Jackson House plan halted | Jan. 17
Preserve a civil rights landmark
It is time for another perspective on Jackson House. The focus has been on whether bringing it into code compliance is economically feasible. Estimates vary, but a cool million comes close, plus the cost of acquiring the property, perhaps another $150,000. The cheapest but worst way to resolve the problem is condemning the Jackson House, razing the building, and selling the vacant lot for multifamily use or as a hotel site.
Lost would be the hostelry where Count Basie, James Brown, Cab Calloway, Ray Charles, Ella Fitzgerald and other major cultural figures, as well as thousands of less famous black people, stayed when no other Tampa public accommodation would let them pay for a decent night's rest. Instead, just as homes where Washington slept are historically significant, so is the Jackson House, a visible reminder of Florida before the Civil Rights Act of 1964.
Jackson should be a museum and cultural center where visitors and locals, schoolchildren and adults could feel history coming alive. But this can happen only if the Tampa City Council, Hillsborough County Commission and local legislative delegations show their leadership. It is not self-serving statements about leniency in enforcing building codes that we need, but a demonstrated sense of government commitment to a public-private partnership, before it is too late.
Daniel Rutenberg, Tampa
Why you should care about net neutrality Jan. 20, editorial
U.S. broadband leadership
Your editorial coverage on the recent net neutrality decision misses a few important points.
First, by most measures, the United States is a world leader in broadband. We have the most affordable entry-level pricing; are one of only two countries with three competing broadband technologies; and have networks capable of 100 mbps or faster available to 85 percent of U.S. households (as compared to Europe, where connections of 30-plus mbps reach only 54 percent of households). Our broadband investments lead the world and double our nearest rival.
Second, we had an "open Internet" long before the FCC's 2010 regulations, and the court's decision does not change broadband providers' commitment to giving consumers access to lawful web content whenever they choose. Moreover, the court affirmed the FCC's authority to ensure the nationwide deployment of broadband.
Third, some critics now want the FCC to reclassify the Internet as an old-style "telecommunications service" and regulate it as a "common carrier" like the Ma Bell telephone monopoly. Back then, the government regulated prices, profits and the terms of competition within the industry. But since the Clinton administration there has been wide, bipartisan consensus that broadband is not like the old Ma Bell telephone monopoly and should not be regulated as such. We shouldn't go back to rotary phone-era regulations any more than we should go back to dial-up Internet connections.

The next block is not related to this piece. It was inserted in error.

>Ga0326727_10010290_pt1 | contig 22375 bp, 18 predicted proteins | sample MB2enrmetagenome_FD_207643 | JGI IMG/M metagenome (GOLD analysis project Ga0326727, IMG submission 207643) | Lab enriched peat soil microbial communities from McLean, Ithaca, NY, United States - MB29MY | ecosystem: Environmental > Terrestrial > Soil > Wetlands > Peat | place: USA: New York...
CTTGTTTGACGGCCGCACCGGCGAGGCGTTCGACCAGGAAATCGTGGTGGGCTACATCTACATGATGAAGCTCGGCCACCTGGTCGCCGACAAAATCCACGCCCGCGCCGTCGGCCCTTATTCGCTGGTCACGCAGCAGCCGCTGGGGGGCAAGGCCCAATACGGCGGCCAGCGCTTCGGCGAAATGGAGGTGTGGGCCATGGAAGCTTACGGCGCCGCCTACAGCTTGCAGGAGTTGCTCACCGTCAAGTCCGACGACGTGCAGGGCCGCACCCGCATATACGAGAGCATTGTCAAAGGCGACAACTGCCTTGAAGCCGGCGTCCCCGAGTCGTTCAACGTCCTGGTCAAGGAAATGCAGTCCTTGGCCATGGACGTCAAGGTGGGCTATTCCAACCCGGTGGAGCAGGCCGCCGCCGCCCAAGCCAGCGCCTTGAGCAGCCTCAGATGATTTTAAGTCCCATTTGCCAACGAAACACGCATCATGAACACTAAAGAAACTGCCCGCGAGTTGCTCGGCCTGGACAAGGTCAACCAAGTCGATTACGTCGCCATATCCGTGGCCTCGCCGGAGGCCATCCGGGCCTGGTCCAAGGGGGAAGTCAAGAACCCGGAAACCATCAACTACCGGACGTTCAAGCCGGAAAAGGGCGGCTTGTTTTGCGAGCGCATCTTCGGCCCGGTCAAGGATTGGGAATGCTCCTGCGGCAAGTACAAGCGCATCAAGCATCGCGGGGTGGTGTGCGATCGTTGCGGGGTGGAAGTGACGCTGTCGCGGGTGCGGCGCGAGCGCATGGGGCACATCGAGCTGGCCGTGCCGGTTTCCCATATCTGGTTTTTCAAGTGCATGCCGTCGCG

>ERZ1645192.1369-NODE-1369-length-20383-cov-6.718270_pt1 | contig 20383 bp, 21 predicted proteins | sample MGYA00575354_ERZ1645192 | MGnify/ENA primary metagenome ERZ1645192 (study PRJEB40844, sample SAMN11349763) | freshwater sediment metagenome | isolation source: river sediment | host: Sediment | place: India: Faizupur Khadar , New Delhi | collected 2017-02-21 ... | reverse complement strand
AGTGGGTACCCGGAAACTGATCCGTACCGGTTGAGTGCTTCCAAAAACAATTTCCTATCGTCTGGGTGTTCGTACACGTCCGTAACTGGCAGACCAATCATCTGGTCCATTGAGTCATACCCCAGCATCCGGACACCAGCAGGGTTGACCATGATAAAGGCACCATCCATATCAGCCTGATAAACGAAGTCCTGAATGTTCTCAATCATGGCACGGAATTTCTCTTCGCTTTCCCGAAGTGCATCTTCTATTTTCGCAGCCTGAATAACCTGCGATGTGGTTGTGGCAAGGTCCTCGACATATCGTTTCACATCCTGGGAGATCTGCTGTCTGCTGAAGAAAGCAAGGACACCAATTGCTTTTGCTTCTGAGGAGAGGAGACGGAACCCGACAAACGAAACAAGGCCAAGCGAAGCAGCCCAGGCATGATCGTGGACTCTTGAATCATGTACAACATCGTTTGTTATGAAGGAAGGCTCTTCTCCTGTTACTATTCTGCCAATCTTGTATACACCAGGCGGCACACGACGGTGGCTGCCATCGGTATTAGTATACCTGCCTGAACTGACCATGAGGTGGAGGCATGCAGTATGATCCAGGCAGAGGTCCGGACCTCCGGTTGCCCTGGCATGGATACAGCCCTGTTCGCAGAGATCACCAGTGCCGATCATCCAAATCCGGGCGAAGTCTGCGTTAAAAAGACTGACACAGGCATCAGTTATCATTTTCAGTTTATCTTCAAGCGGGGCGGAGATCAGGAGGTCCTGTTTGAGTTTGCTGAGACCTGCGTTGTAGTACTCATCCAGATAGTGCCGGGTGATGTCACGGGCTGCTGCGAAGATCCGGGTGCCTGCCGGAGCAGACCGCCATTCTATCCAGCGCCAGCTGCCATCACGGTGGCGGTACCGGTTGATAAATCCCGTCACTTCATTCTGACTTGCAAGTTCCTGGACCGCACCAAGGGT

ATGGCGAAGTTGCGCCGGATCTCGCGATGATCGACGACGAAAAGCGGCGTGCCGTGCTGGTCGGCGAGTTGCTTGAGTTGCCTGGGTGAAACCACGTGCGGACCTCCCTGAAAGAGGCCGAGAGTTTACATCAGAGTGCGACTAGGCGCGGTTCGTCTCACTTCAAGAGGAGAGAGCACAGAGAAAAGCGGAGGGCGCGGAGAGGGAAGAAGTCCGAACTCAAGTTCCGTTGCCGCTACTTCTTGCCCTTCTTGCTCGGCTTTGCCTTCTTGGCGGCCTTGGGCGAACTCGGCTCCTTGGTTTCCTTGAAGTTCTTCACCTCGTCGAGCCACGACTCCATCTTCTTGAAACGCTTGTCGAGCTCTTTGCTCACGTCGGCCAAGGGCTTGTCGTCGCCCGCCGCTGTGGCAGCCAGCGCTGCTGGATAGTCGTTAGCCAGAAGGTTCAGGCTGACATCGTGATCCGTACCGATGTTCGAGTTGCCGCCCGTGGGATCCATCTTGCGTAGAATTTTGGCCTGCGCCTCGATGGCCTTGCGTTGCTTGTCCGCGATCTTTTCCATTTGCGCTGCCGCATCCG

There have been scant instances alleging that broadband providers breached the principles of an Open Internet, and such controversies were resolved cooperatively and quickly. An Open Internet is in everyone's interest, including ours.
We have state-of-the-art broadband networks and the world's best Internet companies. We should be focused on finding the "next big thing" rather than relitigating debates that time has passed by.
Michael Powell, president and CEO, National Cable & Telecommunications Association, Washington, D.C.
Stolen page to return to Italy | Jan. 28
Bravo to the St. Petersburg couple for returning the stolen 15th century Italian manuscript to the Italian people. Sadly there are many more stolen national treasures that have yet to be repatriated.
Case in point: the ancient Greek sculptures known to the world as the Elgin Marbles. These Greek antiquities were "collected" (read: looted) from the Athens Acropolis in the early 19th century by Englishman Thomas Bruce and have been held in the United Kingdom since. One would hope the U.K. would be as honorable as this local couple and do the right thing: return the Elgin Marbles to their rightful owners, the people of Greece.
Luther Hendricks, Clearwater
Seeking a year of action | Jan. 29
If President Barack Obama "can't get cooperation from Congress," he "vows to use executive orders where possible." What a wonderful show of bipartisanship. It's his way or the highway.
William C. Bolin Sr., Largo
Dozier yields 55 bodies | Jan. 29
The horrific abuse, miserable deaths and lifelong trauma of so many children sentenced to the Florida School for Boys is heartbreaking. It is scandalous that the "school" (a ludicrous name) was only recently closed.
The pitiful belongings found in the graves, including the marble in the boy's pocket, reduced me to tears.
This was quickly followed by fury at the quotes attributed to a local historian, Dale Cox, who said that the media should apologize for wild accusations of murder. He apparently stated that Marianna and Jackson County have been vindicated. Vindicated? Were I from either of these two counties, or connected in any way to those who ran this wretched institution, I would hang my head in shame.
Far from condemning the media, I congratulate the Times and Ben Montgomery and all the reporters who aired this story. That is journalism at its most informative.
Michele Elliott, St. Petersburg
On the line, out of line Jan. 26, Perspective
Push '5' for fed up
In the past five weeks I have spent several hours of several days trying to resolve an issue with Sears.com through their customer service ranks. (Yes, that is a pun.) "Yes, ma'am, I am a customer also, and I understand your frustration. But we need (another) three to five days to resolve this issue."
I realize now that I should have subcontracted this irritating task to the customer service expert, Gene Weingarten. He would at least have brought some interesting twists to the scripted dialogs.
Karen A. Estes, Pinellas Park